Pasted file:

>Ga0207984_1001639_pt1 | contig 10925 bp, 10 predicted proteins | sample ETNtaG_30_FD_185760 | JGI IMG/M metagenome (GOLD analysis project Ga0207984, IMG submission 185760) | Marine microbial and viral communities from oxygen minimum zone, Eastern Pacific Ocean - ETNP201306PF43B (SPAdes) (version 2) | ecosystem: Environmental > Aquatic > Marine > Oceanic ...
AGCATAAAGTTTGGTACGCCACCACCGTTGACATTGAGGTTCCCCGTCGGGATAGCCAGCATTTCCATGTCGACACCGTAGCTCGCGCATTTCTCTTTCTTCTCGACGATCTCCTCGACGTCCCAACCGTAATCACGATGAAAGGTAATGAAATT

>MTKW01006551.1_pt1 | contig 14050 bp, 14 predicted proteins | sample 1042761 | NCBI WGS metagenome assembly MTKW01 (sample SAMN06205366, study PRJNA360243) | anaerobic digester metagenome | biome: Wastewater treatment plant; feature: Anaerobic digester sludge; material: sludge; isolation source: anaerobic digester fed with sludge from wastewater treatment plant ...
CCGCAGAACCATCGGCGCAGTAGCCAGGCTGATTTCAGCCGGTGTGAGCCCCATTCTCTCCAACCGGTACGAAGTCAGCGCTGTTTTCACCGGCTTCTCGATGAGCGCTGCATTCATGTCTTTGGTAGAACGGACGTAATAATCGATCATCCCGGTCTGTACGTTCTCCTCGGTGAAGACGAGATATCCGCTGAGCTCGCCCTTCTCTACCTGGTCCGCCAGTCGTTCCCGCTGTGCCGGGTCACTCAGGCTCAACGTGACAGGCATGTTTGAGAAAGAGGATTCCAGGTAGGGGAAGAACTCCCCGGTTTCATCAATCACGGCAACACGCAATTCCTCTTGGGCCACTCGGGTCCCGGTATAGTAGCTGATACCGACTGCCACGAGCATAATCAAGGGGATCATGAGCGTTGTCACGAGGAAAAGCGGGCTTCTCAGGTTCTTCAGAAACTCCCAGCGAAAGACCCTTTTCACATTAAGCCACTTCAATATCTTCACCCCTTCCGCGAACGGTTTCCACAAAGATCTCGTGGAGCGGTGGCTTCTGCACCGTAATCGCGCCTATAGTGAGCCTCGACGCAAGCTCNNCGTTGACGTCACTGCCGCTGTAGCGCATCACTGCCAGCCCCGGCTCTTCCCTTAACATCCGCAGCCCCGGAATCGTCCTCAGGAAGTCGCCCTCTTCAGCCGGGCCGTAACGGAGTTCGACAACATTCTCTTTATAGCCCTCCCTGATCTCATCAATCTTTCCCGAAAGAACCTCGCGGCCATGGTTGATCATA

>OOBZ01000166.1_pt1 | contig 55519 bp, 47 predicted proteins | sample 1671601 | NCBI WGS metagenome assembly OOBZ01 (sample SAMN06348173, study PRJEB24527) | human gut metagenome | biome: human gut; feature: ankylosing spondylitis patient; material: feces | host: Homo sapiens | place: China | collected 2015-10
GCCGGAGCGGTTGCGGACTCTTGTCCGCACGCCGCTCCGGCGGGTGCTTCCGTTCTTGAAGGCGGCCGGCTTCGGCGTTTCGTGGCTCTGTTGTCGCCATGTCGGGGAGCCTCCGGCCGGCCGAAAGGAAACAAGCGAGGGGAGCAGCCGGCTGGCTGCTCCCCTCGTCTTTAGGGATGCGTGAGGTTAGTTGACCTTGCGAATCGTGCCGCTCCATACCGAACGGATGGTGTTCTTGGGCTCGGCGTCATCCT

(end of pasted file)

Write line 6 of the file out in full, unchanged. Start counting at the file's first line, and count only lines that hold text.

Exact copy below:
GCCGGAGCGGTTGCGGACTCTTGTCCGCACGCCGCTCCGGCGGGTGCTTCCGTTCTTGAAGGCGGCCGGCTTCGGCGTTTCGTGGCTCTGTTGTCGCCATGTCGGGGAGCCTCCGGCCGGCCGAAAGGAAACAAGCGAGGGGAGCAGCCGGCTGGCTGCTCCCCTCGTCTTTAGGGATGCGTGAGGTTAGTTGACCTTGCGAATCGTGCCGCTCCATACCGAACGGATGGTGTTCTTGGGCTCGGCGTCATCCT